It was 1st Battalion, 31 Brigade that held the honour of guarding the viceregal palace, and it was the second company of this battalion to which Rudolf was attached. Though he held no formal rank or title, he found himself employed as an orderly to Sergeant Verma, the handsome autocrat who had so humiliated him that first day. In this, he was forced to set his pride aside for a time.

Though Verma and his guards initially took great pleasure in their impertinence towards Rudolf, he quickly puzzled out the pecking order and sought ways to insert himself into it. To this end, he interceded in a rivalry between two of the troop’s foremost members over the affections of a scullery maid and successfully broke the nose of the largest guard in a disagreement. These investments, along with his quick wit and ability to procure alchohol, did much to improve his standing amongst the men, who soon took to calling him ‘Lord Valentine’. The title was initially meant as an ironic one. But since it implied status, Rudolf saw no reason to oppose it and the sarcastic tone with which it was used soon died away.

The weeks passed in a flash of well-organised activity. Rudolf worked hard, ate well and slept soundly. He took pleasure in the improved strength and tautness of his body and the increasing responsibilities assigned to him by the laconic Verma. His dreams of power and prestige were taking on a certain reality, as both he and Anastasia noted with separate satisfaction. Lord Sassani, rarely seen, was soon forgotten.

After the first month, a development occurred.

Rudolf had just finished delivering a presentation on the Beijing magistocracy to Sister Anastasia, focusing, as she had requested, on the various secret societies and fraternal orders that operated in the capitol. He was not quite sure why she might be interested in this topic, but nonetheless, he felt that the presentation had gone well. Having made his concluding remarks, he rose and saluted the Valkyrie.

“Will that be all, Ma’am?”

He stood rigidly to attention, eyes crossed in an exaggerated display of militarism.

“Sit down, Valentine.” She said without looking up. “There’s someone coming up from Port Blair I’d like to introduce you to. It may be that you can help them with something.”

She went back to the paperwork on her desk, as though he weren’t there.

Rudolf merely smiled, assured in his belief that he had mastered masking his thoughts from her. He watched her as she went over the papers, occasionally licking a finger before turning a page. In spite of her outward demeanor, he noted, she was an extremely attractive woman.

He often thought to detect certain undercurrents in her. He knew that the sisters swore oaths of dedication to Luna, had heard they held binding ceremonies and exchanges of blood amongst themselves. He knew that they swore a vow of chastity. But still. Those vows were intended to guard against something. And that something, he was confident, could never be fully extinguished.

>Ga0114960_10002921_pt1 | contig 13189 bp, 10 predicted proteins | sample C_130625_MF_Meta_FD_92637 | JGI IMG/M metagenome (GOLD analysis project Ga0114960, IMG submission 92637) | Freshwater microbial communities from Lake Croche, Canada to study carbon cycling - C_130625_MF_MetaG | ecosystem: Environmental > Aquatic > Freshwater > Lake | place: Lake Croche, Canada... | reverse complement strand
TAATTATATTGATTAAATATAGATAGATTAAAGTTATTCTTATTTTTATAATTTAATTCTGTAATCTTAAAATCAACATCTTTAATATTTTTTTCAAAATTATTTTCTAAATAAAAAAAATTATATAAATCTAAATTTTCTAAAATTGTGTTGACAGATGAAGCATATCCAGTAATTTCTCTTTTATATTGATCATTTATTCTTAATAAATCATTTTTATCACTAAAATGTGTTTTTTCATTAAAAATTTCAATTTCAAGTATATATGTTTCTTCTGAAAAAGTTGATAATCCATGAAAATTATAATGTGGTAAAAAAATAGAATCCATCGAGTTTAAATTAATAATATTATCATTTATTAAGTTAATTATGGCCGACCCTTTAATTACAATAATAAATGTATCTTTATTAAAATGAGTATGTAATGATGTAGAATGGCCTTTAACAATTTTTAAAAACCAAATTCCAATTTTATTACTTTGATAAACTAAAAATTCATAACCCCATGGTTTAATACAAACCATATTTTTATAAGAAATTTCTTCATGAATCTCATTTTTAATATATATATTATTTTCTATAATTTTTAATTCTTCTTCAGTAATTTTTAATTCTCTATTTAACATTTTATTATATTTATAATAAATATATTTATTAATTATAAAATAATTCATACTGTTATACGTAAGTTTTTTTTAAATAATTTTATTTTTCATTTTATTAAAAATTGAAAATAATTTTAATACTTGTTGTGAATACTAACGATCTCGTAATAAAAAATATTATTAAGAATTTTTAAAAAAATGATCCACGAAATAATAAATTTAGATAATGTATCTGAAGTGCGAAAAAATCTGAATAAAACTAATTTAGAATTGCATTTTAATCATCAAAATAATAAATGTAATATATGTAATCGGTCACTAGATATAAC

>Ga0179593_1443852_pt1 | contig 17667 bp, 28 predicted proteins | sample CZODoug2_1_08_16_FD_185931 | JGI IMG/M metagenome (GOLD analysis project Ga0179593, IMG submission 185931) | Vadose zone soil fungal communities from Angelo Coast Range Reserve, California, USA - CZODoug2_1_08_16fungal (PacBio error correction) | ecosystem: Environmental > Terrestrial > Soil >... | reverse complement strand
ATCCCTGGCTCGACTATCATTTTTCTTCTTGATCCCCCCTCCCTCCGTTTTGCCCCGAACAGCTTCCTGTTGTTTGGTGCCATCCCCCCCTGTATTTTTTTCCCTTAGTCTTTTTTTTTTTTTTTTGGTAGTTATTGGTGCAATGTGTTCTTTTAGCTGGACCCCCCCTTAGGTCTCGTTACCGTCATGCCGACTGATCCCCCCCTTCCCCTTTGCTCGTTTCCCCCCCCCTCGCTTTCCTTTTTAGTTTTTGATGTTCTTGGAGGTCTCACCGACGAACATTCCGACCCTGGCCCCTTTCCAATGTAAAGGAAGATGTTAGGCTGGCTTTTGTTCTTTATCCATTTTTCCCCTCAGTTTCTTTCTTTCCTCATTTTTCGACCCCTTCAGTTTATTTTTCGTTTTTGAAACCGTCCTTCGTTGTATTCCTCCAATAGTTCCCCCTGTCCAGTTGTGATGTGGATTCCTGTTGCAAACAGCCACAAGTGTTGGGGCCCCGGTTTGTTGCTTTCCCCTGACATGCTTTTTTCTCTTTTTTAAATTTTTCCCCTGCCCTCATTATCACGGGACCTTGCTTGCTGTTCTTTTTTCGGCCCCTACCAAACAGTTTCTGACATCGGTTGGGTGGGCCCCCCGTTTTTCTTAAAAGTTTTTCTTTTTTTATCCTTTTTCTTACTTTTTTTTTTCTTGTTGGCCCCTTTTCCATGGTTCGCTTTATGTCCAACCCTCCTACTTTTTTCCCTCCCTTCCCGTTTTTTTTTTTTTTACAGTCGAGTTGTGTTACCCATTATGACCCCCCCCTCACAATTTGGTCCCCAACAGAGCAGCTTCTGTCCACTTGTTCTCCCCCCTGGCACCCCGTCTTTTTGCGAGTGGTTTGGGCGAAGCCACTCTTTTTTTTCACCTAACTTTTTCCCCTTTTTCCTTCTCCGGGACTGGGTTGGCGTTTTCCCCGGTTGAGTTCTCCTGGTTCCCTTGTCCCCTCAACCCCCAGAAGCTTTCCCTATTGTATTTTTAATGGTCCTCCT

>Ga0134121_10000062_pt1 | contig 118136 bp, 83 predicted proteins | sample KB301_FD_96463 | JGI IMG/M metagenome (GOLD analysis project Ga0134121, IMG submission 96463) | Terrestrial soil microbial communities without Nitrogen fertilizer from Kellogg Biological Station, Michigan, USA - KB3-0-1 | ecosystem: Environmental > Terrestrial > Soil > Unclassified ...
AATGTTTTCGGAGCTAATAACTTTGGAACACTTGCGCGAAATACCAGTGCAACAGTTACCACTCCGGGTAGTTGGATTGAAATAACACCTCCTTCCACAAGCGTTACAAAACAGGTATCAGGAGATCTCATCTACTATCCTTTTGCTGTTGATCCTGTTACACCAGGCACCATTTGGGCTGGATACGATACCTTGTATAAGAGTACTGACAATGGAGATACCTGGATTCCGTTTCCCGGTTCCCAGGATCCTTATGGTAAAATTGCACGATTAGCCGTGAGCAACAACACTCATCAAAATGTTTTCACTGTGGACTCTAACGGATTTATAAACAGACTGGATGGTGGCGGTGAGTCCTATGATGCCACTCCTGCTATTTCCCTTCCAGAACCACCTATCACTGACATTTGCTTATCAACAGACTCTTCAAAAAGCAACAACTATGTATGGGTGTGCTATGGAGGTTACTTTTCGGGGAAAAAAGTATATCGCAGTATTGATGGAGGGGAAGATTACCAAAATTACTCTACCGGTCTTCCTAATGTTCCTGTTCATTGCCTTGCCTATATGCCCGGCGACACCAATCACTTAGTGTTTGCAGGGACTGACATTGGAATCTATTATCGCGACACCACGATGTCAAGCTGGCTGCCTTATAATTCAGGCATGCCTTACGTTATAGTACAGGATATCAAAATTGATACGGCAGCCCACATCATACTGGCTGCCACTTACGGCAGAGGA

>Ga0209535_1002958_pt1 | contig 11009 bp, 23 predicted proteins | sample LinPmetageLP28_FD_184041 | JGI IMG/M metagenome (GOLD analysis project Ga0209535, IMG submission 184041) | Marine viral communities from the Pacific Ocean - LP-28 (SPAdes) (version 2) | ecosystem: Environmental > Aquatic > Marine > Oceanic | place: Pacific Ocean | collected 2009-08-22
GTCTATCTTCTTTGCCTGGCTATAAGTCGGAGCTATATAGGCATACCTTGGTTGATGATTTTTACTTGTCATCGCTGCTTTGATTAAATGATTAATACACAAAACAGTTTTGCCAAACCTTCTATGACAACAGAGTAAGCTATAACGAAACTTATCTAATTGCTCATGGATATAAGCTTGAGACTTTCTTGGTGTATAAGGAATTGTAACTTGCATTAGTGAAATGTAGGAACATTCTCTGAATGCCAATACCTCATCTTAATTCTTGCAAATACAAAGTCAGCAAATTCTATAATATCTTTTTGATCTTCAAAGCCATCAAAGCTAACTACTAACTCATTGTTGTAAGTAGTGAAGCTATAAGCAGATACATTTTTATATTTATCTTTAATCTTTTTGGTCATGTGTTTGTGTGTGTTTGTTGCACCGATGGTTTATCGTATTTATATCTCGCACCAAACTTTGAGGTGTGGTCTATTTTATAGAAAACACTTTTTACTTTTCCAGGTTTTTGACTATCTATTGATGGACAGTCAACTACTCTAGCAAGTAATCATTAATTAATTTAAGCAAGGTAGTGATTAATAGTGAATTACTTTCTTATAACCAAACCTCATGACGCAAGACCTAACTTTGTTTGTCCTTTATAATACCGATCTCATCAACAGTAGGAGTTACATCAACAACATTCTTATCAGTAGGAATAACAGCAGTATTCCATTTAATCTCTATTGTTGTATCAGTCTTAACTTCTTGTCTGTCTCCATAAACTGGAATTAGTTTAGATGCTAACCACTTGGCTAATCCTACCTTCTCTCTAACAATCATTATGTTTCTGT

She looked up, her eyes narrowing.

“Ah, Captain. Please come in.”

The stiffly-dressed police officer standing in the doorway was unknown to Rudolf. Sister Anastasia made the introductions.

“Captain Singh, Novice Valentine – Novice Valentine, Captain Singh. Congratulations on your promotion by the way.” She added, gesturing the officer into a seat. “The captain here was recently raised to the Port Blair Command; her predecessor was dismissed for accepting a bribe.” She added by way of explanation.

Rudolf found it quite difficult to articulate his thoughts regarding this.

“No need to explain yourself, Valentine. In a sense, you helped highlight an incidence of police corruption which otherwise might have gone unnoticed.” Singh remarked. “Still, I am glad that you feel remorse for your wrongdoing and I offer you the chance to repay the damages in full. The force requires a steady stream of volunteers to work as undercover agents in the local drugs trade, you see.”

“I am sure you will distinguish yourself, Rudolf.” Anastasia added. “And yes, the viceroy is aware of this arrangement. Here is a written order authorising the loan of his slave to the Andaman Constabulary- I insist that you read it.”

And so for the next month or so Rudolf found himself occupied with a new and interesting challenge.

The sting operation was not elaborate or well thought out. It involved Rudolf impersonating one of Port Blair’s chief pushers, Alphonso “Blu-Glu” Lulu, a large, roughspun man of unknown origins whose nickname was due to the blue tint characteristic of the crystal meth he slung. It was a simple task, or so Captain Singh claimed.